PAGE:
As we discussed when this talk began, game developers are typically obsessed with progress, always innovating, always looking to the future. However, by composing music for a game that had a stringently retro design, the team at NCSoft and I had the chance to apply some modern dynamic techniques to a classic linear implementation structure. In the process, I got a bit of insight into why we make music interactive in the first place.
Dynamic techniques not only allow our music to react, they also allow us to squeeze every last drop of in-game utility out of the music we create. This gives up what we need most – more options.
Composing the music of Lineage M: The Elmor became an opportunity to focus attention on the past, and in so doing, to learn some lessons for the future of our work as game composers.
So that concludes this five-article series on the modular construction of the music for Lineage M: The Elmor. I tried to provide some ideas that can be taken into other game music projects, and I hope you found them interesting! Thanks very much for reading!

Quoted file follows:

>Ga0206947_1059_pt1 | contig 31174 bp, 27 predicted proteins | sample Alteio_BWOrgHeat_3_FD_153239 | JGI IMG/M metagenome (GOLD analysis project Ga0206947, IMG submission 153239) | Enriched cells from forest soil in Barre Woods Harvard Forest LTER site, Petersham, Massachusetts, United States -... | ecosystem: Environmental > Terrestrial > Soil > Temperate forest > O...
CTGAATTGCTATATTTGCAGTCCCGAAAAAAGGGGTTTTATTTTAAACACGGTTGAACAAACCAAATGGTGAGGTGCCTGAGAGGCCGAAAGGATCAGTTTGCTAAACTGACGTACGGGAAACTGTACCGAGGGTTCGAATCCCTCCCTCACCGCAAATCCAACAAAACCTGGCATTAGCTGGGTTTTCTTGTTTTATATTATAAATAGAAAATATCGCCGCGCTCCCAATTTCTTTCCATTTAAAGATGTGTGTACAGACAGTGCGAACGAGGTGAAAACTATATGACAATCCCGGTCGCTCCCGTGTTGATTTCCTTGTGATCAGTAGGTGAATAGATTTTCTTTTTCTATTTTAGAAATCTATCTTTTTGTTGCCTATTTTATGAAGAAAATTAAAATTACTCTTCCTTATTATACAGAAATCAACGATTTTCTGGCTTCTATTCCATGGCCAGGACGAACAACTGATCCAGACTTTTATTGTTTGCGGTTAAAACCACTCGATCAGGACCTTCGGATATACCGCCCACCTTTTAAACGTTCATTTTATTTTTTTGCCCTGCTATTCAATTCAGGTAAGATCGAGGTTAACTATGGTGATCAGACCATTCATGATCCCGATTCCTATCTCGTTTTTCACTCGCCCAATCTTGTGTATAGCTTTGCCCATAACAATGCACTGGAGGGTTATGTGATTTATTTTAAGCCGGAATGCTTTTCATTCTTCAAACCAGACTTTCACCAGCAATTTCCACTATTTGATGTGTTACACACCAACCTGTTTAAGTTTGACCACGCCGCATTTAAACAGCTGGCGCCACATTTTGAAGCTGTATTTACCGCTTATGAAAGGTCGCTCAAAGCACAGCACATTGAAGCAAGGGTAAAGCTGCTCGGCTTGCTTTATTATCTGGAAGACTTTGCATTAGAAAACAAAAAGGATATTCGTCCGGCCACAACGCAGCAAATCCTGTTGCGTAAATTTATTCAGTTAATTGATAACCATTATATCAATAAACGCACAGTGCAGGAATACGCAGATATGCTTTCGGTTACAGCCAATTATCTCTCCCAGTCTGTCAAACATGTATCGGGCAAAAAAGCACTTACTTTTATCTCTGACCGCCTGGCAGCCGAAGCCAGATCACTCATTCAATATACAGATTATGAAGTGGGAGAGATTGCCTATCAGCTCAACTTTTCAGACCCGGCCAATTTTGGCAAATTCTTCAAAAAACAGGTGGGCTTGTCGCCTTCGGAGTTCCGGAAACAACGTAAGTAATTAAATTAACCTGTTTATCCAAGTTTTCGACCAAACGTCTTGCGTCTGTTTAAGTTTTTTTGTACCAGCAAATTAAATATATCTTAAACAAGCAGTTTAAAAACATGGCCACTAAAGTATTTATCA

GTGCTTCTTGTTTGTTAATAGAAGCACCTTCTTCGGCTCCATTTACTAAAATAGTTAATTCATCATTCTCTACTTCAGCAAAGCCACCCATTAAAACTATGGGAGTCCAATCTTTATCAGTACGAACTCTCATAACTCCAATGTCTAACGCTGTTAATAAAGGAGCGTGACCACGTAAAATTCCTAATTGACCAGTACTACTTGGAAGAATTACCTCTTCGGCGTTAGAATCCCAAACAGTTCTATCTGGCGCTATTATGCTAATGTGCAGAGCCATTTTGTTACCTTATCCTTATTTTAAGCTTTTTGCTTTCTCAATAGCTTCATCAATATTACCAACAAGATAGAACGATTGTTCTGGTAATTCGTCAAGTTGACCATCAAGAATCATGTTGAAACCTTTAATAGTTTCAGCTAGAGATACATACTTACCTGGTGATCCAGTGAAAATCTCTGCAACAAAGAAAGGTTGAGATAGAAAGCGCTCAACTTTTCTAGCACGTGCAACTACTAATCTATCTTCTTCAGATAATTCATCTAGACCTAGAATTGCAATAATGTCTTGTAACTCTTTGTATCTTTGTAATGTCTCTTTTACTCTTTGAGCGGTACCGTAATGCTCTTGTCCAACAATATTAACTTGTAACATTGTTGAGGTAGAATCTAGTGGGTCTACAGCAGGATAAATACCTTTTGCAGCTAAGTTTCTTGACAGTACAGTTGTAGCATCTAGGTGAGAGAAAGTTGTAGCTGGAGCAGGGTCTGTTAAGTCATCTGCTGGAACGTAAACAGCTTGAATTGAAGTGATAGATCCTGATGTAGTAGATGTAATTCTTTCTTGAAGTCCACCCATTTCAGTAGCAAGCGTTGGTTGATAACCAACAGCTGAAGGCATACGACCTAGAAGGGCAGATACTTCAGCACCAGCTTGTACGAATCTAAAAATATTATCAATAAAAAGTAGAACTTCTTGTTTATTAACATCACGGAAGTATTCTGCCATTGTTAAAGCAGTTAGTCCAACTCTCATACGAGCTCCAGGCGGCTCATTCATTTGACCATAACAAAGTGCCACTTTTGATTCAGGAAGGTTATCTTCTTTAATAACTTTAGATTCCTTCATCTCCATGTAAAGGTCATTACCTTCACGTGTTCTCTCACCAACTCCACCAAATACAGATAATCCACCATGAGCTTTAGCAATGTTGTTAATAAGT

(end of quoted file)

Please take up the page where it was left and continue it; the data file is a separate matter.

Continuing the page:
Winifred Phillips is a BAFTA-nominated video game composer whose latest project is the Jurassic World Primal Ops video game (the official game of the blockbuster movie Jurassic World Dominion). Other recent releases include the hit PlayStation 5 launch title Sackboy: A Big Adventure (soundtrack album now available). Popular music from Phillips’ award-winning Assassin’s Creed Liberation score was featured in the performance repertoire of the Assassin’s Creed Symphony World Tour, which made its Paris debut in 2019 with an 80-piece orchestra and choir. As an accomplished video game composer, Phillips is best known for composing music for games in many of the most famous and popular franchises in gaming: the list includes Assassin’s Creed, God of War, Total War, The Sims, and Sackboy / LittleBigPlanet. Phillips’ has received numerous awards, including an Interactive Achievement Award / D.I.C.E. Award from the Academy of Interactive Arts and Sciences, six Game Audio Network Guild Awards (including Music of the Year), and three Hollywood Music in Media Awards. She is the author of the award-winning bestseller A COMPOSER’S GUIDE TO GAME MUSIC, published by the MIT Press. As one of the foremost authorities on music for interactive entertainment, Winifred Phillips has given lectures at the Library of Congress in Washington DC, the Society of Composers and Lyricists, the Game Developers Conference, the Audio Engineering Society, and many more. Phillips’ enthusiastic fans showered her with questions during a Reddit Ask-Me-Anything session that went viral, hit the Reddit front page, received 14.9 thousand upvotes, and became one of the most popular gaming AMAs ever hosted on Reddit. An interview with her has been published as a part of the Routledge text, Women’s Music for the Screen: Diverse Narratives in Sound, which collects the viewpoints of the most esteemed female composers in film, television, and games. Follow her on Twitter @winphillips.